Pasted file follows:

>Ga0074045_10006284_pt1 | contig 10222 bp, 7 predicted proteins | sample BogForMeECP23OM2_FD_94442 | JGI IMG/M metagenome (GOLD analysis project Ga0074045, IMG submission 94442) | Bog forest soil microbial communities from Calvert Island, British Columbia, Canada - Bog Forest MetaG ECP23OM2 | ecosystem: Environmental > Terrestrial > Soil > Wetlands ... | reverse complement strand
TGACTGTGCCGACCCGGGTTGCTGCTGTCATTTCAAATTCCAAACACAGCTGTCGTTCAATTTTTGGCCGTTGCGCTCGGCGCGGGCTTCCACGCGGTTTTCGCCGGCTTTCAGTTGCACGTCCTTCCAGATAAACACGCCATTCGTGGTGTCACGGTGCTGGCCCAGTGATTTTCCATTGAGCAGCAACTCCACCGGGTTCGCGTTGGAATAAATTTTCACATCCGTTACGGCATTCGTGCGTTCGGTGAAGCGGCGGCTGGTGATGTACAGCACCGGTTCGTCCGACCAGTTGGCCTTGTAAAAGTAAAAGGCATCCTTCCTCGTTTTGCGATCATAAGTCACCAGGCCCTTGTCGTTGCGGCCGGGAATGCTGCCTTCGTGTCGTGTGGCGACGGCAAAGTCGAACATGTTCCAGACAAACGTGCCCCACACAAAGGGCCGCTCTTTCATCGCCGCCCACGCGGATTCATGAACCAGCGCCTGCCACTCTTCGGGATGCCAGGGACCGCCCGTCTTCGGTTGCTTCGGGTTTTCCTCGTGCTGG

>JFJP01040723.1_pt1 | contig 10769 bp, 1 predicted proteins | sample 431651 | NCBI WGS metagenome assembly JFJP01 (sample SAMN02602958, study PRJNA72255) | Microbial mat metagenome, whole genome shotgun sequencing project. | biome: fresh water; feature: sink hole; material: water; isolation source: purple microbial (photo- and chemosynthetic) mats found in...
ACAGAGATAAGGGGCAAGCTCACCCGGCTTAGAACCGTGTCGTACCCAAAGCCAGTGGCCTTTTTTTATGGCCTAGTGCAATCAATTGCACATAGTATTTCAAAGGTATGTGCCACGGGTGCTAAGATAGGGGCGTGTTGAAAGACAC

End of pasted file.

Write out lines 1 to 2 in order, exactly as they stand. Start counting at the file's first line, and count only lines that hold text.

>Ga0074045_10006284_pt1 | contig 10222 bp, 7 predicted proteins | sample BogForMeECP23OM2_FD_94442 | JGI IMG/M metagenome (GOLD analysis project Ga0074045, IMG submission 94442) | Bog forest soil microbial communities from Calvert Island, British Columbia, Canada - Bog Forest MetaG ECP23OM2 | ecosystem: Environmental > Terrestrial > Soil > Wetlands ... | reverse complement strand
TGACTGTGCCGACCCGGGTTGCTGCTGTCATTTCAAATTCCAAACACAGCTGTCGTTCAATTTTTGGCCGTTGCGCTCGGCGCGGGCTTCCACGCGGTTTTCGCCGGCTTTCAGTTGCACGTCCTTCCAGATAAACACGCCATTCGTGGTGTCACGGTGCTGGCCCAGTGATTTTCCATTGAGCAGCAACTCCACCGGGTTCGCGTTGGAATAAATTTTCACATCCGTTACGGCATTCGTGCGTTCGGTGAAGCGGCGGCTGGTGATGTACAGCACCGGTTCGTCCGACCAGTTGGCCTTGTAAAAGTAAAAGGCATCCTTCCTCGTTTTGCGATCATAAGTCACCAGGCCCTTGTCGTTGCGGCCGGGAATGCTGCCTTCGTGTCGTGTGGCGACGGCAAAGTCGAACATGTTCCAGACAAACGTGCCCCACACAAAGGGCCGCTCTTTCATCGCCGCCCACGCGGATTCATGAACCAGCGCCTGCCACTCTTCGGGATGCCAGGGACCGCCCGTCTTCGGTTGCTTCGGGTTTTCCTCGTGCTGG